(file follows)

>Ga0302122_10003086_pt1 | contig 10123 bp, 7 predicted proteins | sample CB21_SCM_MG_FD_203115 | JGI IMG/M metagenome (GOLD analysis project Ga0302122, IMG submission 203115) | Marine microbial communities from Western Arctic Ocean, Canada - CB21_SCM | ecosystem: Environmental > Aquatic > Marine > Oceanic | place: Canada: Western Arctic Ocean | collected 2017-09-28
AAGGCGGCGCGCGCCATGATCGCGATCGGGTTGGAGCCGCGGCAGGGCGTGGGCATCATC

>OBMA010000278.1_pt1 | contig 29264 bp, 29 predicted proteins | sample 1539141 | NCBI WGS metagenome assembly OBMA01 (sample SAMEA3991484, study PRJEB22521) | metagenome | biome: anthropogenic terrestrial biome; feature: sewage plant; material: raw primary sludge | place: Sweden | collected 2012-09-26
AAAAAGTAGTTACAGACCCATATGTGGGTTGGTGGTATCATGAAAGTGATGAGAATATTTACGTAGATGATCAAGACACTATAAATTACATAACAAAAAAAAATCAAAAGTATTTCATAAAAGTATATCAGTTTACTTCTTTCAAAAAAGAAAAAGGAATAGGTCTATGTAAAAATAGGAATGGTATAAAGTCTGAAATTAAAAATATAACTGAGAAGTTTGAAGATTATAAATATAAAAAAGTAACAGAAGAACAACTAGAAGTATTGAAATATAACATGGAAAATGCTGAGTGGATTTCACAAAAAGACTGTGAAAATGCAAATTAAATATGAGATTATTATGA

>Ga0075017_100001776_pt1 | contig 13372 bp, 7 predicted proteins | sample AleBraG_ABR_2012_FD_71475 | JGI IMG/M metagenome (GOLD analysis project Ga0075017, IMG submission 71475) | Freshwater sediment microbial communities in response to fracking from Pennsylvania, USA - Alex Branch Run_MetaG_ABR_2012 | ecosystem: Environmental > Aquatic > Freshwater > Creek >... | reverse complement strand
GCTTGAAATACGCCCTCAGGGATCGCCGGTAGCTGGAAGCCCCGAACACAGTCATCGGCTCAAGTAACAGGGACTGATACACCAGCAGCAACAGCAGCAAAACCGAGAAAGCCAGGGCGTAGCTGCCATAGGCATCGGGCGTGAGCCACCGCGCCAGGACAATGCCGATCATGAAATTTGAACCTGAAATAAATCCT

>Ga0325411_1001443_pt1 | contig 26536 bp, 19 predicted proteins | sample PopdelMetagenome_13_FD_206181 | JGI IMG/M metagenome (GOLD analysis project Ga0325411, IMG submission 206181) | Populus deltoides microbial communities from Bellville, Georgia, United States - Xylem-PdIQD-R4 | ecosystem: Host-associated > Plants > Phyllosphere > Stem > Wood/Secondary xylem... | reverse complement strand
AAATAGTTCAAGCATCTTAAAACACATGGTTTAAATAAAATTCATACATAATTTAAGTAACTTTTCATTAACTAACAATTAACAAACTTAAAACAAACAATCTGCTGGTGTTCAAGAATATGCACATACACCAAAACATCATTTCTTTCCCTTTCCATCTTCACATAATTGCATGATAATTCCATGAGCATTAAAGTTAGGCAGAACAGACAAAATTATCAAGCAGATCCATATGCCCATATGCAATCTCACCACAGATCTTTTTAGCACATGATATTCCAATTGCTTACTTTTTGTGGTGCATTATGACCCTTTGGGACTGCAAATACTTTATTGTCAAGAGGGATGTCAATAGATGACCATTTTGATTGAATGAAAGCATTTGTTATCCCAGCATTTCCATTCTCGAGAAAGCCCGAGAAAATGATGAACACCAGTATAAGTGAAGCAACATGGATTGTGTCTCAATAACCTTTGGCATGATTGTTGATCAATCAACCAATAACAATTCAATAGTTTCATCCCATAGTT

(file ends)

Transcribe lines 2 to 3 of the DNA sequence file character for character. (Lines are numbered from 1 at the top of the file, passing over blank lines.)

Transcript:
AAGGCGGCGCGCGCCATGATCGCGATCGGGTTGGAGCCGCGGCAGGGCGTGGGCATCATC

>OBMA010000278.1_pt1 | contig 29264 bp, 29 predicted proteins | sample 1539141 | NCBI WGS metagenome assembly OBMA01 (sample SAMEA3991484, study PRJEB22521) | metagenome | biome: anthropogenic terrestrial biome; feature: sewage plant; material: raw primary sludge | place: Sweden | collected 2012-09-26